Cultural Perceptions of Differences between People and Animals: A Key to Understanding Human-Animal Relationships

Article excerpt

My thoughts about the subject of human-animal differences and similarities began very early in my life. They first became crystallized through reading a church newsletter. This publication carried an article written by the associate minister, who stated: "there is an essential difference between a man and a dog. God created both but only man became a living soul bearing the image of his creator. Furthermore, God with justice or in mercy has made provision for man regarding his eternal dwelling place. Of this I am confident--where man is going--dogs will not be]" Where did this minister derive the authority to make such a dogmatic statement? I asked. Was such a belief part of Christian theology, and if so, why?

At about the same time, another incident stimulated my thinking. One day a Catholic priest who lived next door saw my father and me on the front porch and came for a visit. The family dog was, as always, nearby and the clergyman soon made a remark indicating that animals do not have souls and cannot go to heaven. This judgment sparked a long and memorable conversation, for my father, a surgeon, could not reconcile the injunction by which animals, whose anatomy and physiology he knew so greatly resemble the human could be differentiated from us in that odd way. Over the years, the question keeps returning, though generally in different forms. As our society becomes more and more secularized, fewer people use that particular criterion from the Judeo-Christian tradition to uphold human uniqueness and superiority. Those who currently cite the biblical law of man's rightful "dominion" over the animal kingdom to justify human exploitation are reminded that some scholars have determined that the original word translated as dominion actually means stewardship, not unlimited self-serving control. Nevertheless, in my field research with many types of people interacting with animals, many informants do often cite the Bible as the basis for their behavior toward animals.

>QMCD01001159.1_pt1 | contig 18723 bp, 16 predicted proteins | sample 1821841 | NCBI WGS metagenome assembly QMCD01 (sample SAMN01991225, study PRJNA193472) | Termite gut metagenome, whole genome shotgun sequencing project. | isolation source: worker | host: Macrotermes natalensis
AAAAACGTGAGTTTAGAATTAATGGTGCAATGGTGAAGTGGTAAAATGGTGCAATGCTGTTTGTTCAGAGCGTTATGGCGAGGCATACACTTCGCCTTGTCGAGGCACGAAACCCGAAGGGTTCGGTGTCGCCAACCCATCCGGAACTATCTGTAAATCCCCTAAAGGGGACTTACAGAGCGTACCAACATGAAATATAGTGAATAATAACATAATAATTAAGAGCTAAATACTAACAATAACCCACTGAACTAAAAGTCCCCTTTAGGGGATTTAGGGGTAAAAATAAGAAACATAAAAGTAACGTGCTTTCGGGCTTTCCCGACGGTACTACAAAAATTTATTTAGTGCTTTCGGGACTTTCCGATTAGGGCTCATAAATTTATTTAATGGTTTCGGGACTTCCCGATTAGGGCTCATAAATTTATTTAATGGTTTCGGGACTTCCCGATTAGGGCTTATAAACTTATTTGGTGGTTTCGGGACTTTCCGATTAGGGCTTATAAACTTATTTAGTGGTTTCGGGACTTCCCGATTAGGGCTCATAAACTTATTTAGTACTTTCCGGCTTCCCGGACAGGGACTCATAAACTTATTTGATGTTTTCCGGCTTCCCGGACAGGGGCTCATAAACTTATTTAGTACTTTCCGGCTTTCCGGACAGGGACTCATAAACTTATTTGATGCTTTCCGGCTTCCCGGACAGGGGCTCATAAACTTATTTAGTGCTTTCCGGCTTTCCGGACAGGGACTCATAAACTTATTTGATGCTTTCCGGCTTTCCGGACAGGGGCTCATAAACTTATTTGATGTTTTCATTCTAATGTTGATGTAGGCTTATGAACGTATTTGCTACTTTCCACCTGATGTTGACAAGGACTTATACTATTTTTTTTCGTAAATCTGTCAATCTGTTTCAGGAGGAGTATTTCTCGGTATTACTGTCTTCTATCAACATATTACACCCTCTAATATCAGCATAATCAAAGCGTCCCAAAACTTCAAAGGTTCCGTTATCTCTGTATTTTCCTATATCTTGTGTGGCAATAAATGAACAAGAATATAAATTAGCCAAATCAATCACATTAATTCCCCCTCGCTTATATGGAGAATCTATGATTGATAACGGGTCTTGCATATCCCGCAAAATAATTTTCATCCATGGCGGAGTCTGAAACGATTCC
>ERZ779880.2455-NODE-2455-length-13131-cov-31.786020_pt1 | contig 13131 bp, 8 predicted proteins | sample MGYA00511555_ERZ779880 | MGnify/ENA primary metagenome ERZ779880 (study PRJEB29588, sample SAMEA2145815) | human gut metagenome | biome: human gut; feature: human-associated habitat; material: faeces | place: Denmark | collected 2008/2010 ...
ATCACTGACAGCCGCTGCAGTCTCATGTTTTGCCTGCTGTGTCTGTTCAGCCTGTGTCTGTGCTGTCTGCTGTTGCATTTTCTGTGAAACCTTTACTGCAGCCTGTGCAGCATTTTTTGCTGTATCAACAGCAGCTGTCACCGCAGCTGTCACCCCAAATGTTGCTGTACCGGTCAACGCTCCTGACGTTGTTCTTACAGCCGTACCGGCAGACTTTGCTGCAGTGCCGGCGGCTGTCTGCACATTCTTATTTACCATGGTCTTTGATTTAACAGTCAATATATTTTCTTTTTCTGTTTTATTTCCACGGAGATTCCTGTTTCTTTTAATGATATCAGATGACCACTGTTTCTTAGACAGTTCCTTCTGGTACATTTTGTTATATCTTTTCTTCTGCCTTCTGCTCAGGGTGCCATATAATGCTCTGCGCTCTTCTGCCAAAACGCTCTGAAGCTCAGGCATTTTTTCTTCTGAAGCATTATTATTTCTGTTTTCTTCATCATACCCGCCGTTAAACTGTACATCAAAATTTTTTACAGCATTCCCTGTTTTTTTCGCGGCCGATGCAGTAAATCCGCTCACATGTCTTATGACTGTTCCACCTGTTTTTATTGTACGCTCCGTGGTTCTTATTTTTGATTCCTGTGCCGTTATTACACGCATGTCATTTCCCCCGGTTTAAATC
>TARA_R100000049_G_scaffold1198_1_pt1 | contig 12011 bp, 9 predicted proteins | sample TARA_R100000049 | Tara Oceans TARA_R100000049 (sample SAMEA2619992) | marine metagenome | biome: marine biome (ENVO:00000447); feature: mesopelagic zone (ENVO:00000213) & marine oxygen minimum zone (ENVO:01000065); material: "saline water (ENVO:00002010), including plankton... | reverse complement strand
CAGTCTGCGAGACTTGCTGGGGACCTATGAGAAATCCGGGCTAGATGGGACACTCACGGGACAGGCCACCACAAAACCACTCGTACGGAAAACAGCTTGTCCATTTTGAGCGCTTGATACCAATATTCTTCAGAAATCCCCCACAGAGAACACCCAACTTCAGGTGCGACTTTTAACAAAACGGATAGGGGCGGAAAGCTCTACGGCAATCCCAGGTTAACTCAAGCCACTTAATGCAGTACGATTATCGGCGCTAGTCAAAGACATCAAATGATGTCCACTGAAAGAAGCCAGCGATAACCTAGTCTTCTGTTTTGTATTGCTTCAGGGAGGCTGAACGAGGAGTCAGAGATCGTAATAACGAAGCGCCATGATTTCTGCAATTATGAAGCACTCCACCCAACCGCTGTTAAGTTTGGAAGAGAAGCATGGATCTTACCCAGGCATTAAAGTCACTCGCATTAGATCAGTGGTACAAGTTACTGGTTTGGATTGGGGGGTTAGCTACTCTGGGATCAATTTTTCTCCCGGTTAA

The most important determinant of human attitudes toward animals and interaction with them is the degree of similarity or difference that is perceived to exist between people and nonhumans. Opinions and beliefs about this issue vary enormously. It is undoubtedly a question that, at some time in their careers, concerns people who carry out research using animals, for unless there were certain likenesses between our species and the species who are the subjects of research, their work would probably not be undertaken. Mental as well as physical similarities must be perceived to exist. Darwinism implies that "human psychology and animal psychology are continuous." Thus after Darwin one could study animal psychology for what could be learned about humans (Salisbury 185). Yet animals are distinct enough from humanity so that they, and not people, are considered appropriate experimental subjects. Differences are perhaps more generally assumed to be present, and are often taken for granted. But they, too, must be questioned.

Defining the boundaries between people and animals is an old and undoubtedly universal problem dating to the dawn of human consciousness and involving the dilemma of what Thomas Huxley termed "man's place in nature." At various times throughout history, in comparing animals to humans, various species have been regarded in different ways that resulted in great variation in the manner in which they were treated. Notions about the capacities and powers of nonhumans have run the gamut all the way from animals as possessing greater powers and capacities than people and therefore being viewed as gods, to being categorized as totally different in every detail, hence having nothing at all in common with our species. Attributions of superiority and inferiority virtually always accompany the designations. And implications usually follow that involve the appropriateness of exploitation being dependent upon differences.

In the Classical World, humans and animals were considered to be closely related, with plentiful opportunity for crossing the borders between the two. …


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